Researchers at The University of Texas MD Anderson Cancer Center have revealed that the oral anti-angiogenic therapy lenvatinib has shown dramatic improvement in progression-free survival in patients with advanced radioiodine-refractory thyroid cancer. These findings could offer a new treatment paradigm for a group of patients for whom, until recently, there has been no new effective treatment since the 1940s.
The American Cancer Society has predicted that 62,450 people will be diagnosed with thyroid cancer in 2015 and 1,950 will die from the disease. Senior author and principal investigator of the study Sherman said, "It's the fastest growing cancer type, with rates of refractory disease also on the rise. Until recent therapeutic advances, historically, radioactive iodine has been the only treatment available to patients with metastatic thyroid disease, explains Sherman. While it does offer cure to a select group of patients, more than half do not respond to the therapy. For decades, in this patient population, the treatment was often to repeat ineffective doses of radio-active iodine, and possibly salvage therapy with chemotherapy. About 10 years ago, with the growing availability of novel targeted agents and multi-targeted kinase inhibitors, we began to recognize potential for treating this subgroup of patients with anti-angiogenic therapy and sought to enroll those with refractory disease in clinical trials."
The international, randomized, Phase III double-blind study enrolled 392 patients who had progressive, refractory disease. Patients were randomized at a 2:1 ratio to receive either the study drug or placebo, respectively. 261 received lenvatinib and 131 received a placebo. At the time of disease-progression, patients in the placebo group could receive lenvatinib. The primary endpoint of the study was progression-free survival; secondary endpoints tested response rate, overall survival and safety.
Participants who received the study drug, the median progression-free survival rate was 18.3 months, compared with 3.6 months in those who received placebo. The overall response rate in the study arm group was 64.8 percent (with 4 complete and 165 partial responses), and 1.5 percent in the placebo arm. The median overall survival was not reached in either of the group. For patients with advanced and metastatic disease, lenvatinib and this class of drugs is the first potential for improved overall survival.
Sherman added, "In our study, we not only saw a dramatic improvement in progression-free survival, there was also a 65 percent response rate - almost unprecedented results for thyroid cancer patients with such advanced disease. We also found a strongly suggestive trend in how long patients lived, and a small number of patients had a complete response. While we couldn't identify tumor mutations that might predict response, this represents a very exciting area of study going forward in hopes of possibly offering cure to a greater number of patients. The drug is not without side effects - more than 40 percent of patients that received lenvatinib experienced some reaction, with hypertension being the most common, but could be managed. Other side effects included: diarrhea, fatigue, nausea, decreased appetite and weight; 37 patients discontinued the drug because of adverse effects. Also, six of 20 deaths that occurred during the treatment period were determined to be drug-related by their treating physicians. The side effect profile is actually quite typical for this class of drugs. We've learned over the years to be aggressive about dosing modifications and coming up with clever ways of helping patients tolerate the medication where drug effectiveness is maintained but with a minimum of those side effects. It's paramount that patients are selected carefully and physicians giving the drug focus on symptom support."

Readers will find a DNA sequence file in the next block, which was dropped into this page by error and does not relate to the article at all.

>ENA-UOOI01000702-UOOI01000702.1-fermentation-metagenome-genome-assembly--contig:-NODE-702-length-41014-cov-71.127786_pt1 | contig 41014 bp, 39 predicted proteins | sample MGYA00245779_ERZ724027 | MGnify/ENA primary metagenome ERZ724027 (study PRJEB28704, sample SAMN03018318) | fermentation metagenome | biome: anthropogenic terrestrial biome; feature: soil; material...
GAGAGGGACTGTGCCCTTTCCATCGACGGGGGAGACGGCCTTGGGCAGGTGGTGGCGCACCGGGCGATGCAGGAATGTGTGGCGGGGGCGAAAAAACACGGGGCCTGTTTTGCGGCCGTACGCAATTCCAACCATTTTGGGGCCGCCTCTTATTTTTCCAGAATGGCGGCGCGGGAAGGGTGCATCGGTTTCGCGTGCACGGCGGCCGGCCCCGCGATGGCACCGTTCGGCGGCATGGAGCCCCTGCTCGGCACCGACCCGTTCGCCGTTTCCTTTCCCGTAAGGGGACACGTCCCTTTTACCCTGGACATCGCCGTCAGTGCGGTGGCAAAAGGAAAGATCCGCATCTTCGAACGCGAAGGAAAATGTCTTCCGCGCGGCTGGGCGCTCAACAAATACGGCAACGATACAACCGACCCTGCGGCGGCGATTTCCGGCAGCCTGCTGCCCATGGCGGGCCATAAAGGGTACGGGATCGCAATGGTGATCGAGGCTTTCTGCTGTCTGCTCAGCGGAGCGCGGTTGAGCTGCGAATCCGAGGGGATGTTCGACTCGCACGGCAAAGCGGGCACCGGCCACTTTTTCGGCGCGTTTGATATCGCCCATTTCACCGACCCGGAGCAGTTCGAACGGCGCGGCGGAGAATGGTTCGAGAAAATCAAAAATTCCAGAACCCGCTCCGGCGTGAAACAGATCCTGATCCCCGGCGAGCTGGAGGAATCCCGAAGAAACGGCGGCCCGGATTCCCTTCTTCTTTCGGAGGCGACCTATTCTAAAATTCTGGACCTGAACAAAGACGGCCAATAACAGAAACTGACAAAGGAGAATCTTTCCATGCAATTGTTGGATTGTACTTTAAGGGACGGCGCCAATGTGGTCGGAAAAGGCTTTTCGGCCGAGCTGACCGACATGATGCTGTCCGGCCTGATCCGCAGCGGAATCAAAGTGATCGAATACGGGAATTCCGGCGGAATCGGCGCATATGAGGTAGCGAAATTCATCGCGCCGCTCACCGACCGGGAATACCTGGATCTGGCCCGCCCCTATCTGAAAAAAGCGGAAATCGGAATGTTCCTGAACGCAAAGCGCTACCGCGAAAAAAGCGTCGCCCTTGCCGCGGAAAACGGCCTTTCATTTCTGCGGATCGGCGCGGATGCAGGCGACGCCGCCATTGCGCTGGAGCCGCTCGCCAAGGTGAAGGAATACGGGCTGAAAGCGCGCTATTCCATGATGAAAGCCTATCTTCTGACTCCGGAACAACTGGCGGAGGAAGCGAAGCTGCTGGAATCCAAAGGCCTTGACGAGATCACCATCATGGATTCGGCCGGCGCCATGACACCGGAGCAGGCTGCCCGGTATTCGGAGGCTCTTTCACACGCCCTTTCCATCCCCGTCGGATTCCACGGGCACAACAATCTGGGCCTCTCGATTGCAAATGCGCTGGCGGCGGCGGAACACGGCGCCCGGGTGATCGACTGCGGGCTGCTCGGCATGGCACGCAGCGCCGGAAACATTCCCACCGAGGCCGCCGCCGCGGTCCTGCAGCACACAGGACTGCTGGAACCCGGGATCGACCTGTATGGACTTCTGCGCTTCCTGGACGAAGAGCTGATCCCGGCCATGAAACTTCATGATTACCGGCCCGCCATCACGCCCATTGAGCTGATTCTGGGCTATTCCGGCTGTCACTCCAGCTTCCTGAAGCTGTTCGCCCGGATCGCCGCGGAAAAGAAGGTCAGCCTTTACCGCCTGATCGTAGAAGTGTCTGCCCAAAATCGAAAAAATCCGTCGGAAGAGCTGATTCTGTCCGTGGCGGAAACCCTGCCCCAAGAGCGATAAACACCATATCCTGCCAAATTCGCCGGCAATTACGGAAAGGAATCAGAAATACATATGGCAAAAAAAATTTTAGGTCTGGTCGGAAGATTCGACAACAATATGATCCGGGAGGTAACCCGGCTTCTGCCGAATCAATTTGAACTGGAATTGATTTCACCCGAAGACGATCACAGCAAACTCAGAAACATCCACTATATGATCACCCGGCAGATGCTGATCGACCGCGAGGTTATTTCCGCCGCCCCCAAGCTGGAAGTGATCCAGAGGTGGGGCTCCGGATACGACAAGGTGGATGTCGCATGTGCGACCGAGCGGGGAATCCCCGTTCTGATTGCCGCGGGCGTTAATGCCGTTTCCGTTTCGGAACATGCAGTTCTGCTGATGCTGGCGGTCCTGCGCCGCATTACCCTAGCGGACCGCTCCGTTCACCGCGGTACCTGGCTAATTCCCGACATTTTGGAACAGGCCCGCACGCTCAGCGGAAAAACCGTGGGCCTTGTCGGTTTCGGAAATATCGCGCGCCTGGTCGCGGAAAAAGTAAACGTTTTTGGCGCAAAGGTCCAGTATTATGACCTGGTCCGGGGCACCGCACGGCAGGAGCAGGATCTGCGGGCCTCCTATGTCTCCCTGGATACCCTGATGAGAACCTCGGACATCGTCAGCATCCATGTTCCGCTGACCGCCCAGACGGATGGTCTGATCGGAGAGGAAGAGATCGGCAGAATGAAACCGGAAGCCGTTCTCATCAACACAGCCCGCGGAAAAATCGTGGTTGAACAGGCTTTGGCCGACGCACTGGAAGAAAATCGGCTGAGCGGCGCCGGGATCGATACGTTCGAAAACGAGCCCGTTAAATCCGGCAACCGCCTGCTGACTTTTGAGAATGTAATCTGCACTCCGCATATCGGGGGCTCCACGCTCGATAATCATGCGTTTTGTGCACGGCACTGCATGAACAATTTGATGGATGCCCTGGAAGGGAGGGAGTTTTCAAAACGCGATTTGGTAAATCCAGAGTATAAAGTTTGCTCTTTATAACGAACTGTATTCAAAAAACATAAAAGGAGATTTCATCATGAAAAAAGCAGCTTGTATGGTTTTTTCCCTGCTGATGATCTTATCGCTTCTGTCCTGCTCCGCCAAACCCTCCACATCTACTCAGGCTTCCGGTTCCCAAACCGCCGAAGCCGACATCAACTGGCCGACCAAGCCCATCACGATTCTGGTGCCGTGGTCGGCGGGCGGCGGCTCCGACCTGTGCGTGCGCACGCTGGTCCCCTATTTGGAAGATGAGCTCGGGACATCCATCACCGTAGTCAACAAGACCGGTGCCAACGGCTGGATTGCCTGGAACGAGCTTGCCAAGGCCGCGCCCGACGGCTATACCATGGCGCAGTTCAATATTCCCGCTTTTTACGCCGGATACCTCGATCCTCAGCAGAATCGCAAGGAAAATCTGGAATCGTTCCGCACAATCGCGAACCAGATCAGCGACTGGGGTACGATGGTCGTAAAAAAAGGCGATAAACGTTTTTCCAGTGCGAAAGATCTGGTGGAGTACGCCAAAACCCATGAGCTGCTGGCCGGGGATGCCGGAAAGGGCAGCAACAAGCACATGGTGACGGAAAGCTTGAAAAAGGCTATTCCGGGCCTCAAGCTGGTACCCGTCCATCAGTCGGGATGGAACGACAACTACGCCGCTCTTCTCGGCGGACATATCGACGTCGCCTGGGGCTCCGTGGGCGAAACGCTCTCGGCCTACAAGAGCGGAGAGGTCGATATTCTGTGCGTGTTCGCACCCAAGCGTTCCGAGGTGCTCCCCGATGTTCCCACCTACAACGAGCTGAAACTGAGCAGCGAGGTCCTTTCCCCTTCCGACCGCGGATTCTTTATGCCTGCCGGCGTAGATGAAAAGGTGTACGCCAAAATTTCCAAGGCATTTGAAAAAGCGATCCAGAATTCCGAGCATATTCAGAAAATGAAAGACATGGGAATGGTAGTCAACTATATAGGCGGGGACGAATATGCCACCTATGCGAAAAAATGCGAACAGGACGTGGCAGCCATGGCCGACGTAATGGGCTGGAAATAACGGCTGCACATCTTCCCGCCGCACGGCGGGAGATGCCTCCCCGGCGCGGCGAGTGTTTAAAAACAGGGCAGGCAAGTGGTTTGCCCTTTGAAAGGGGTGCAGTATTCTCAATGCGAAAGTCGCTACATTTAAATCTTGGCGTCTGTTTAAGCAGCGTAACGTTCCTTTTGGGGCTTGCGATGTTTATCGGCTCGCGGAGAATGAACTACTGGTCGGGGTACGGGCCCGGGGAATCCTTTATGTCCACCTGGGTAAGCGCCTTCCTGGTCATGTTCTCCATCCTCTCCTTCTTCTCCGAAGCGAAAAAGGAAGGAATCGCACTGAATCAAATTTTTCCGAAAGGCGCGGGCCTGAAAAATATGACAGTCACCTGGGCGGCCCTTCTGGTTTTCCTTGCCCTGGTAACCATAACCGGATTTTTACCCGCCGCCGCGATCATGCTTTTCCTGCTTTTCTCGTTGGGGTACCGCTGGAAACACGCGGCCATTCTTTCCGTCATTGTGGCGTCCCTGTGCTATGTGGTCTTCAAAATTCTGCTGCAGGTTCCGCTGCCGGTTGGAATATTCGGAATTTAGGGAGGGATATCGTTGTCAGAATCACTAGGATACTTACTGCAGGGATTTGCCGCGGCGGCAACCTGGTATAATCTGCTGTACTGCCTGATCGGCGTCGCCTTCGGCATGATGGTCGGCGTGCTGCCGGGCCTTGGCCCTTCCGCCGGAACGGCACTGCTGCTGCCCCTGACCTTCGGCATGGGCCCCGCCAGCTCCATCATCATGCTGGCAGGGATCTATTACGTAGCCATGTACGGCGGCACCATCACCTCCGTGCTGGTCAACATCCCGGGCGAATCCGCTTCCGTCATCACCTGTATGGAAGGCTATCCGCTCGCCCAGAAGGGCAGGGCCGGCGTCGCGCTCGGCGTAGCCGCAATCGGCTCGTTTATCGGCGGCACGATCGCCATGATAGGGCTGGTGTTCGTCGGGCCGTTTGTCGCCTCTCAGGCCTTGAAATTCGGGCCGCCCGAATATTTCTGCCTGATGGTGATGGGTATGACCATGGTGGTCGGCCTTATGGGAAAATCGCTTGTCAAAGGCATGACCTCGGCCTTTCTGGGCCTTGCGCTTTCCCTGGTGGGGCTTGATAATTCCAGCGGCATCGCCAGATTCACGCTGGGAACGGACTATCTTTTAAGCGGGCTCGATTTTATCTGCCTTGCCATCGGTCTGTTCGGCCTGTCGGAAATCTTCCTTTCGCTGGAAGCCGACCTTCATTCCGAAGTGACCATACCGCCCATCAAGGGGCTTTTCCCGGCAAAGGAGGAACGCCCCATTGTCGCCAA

Several other studies with lenvatinib are in development, including in other types of thyroid cancers, and in combination with other novel therapies for radioiodine refractory patients.
The study is published in the 'New England Journal of Medicine'.